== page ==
These common household products are poisoning thousands of children

You may think your home is child-proof but a new report has found that almost 2,500 children are sent to
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You may think your home is child-proof but a new report has found that almost 2,500 children are sent to hospital every year after being poisoned by common household items.

The report, released by the Australian Competition and Consumer Commission, found two-year-old children have the highest incidence of accidental poisoning, with all-purpose and hard-surface cleaners, detergents, bleach, toilet bowl products and glow sticks among the most common causes of poisoning for all children.

“Each year, 180,000 calls are made to Poisons Information Centres in Australia, with about half of these relating to children,” ACCC deputy chair Delia Rickard said.

“The most serious incidents relate to carbon monoxide exposure, button batteries, caustic cleaners such as oven and BBQ cleaners, acids, pool chemicals, household bleaches and herbicides.”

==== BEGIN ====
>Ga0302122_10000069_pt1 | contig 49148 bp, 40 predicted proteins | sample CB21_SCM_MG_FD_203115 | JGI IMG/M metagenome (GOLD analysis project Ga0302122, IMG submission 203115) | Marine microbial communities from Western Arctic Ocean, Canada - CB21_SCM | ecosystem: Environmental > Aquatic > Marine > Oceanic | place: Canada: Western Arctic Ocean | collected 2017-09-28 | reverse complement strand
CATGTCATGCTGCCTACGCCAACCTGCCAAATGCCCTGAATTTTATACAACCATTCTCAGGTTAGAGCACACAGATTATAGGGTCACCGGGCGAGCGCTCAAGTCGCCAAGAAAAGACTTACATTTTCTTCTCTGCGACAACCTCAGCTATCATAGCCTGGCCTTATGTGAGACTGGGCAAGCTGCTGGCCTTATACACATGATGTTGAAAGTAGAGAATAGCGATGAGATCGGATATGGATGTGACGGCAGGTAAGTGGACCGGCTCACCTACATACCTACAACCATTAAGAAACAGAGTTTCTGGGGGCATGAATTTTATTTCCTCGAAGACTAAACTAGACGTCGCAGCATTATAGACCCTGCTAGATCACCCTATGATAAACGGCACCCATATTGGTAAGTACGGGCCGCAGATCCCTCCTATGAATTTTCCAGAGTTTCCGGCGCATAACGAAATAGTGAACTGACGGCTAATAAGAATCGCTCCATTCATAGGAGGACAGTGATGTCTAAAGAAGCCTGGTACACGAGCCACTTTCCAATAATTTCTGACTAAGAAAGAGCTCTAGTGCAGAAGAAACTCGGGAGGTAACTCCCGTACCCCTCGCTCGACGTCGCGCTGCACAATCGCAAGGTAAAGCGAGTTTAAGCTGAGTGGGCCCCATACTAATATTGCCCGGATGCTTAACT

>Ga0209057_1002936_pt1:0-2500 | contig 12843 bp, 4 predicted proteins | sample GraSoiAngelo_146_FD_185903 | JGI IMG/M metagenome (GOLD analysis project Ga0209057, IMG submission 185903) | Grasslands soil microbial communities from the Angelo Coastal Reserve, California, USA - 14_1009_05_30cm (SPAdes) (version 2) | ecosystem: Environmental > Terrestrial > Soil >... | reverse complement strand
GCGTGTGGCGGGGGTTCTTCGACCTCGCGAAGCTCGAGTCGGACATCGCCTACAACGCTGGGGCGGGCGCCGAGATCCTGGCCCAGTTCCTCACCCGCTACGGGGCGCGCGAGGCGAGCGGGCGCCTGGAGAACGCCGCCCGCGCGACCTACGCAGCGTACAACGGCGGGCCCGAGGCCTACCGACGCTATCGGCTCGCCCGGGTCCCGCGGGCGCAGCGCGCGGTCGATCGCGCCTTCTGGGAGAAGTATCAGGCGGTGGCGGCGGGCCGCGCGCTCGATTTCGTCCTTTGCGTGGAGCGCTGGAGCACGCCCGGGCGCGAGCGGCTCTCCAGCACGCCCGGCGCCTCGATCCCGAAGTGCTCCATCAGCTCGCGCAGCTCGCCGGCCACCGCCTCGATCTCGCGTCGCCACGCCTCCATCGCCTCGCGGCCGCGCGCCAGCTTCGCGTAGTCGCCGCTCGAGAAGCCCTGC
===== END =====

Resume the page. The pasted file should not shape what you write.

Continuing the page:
As much as we try to make our homes as safe as possible for our grandkids there are so many ways they can gets their hands of potentially dangerous items.

The report also named hand sanitiser, Eucalyptus oil, air freshener, and nail polish remover as other common hazards.

Ms Rickard warned families to remain vigilant over the Easter period as there is usually a spike in accidental poisonings over the holidays.

“Poisonings often occur on holidays when families are heading to holiday houses or visiting friends and relatives who may not have young children,” she said.

“Check the house on arrival to ensure medicines and household chemicals cannot fall into little hands,” she said.

In light of these revelations parents and grandparents are being urged to double-check their homes and store anything that could potentially harm children well out of reach.

The ACCC is hoping this information will be shared among as many people as possible to keep children safe and out of hospital.

Do you child-proof your house before your grandkids come over? Have you ever caught your grandkids playing with something dangerous?

Common household products with the highest poison frequency. Photo: ACCC, Poisons Information Centre.
Common household products with the highest poison frequency. Photo: ACCC, Poisons Information Centre.

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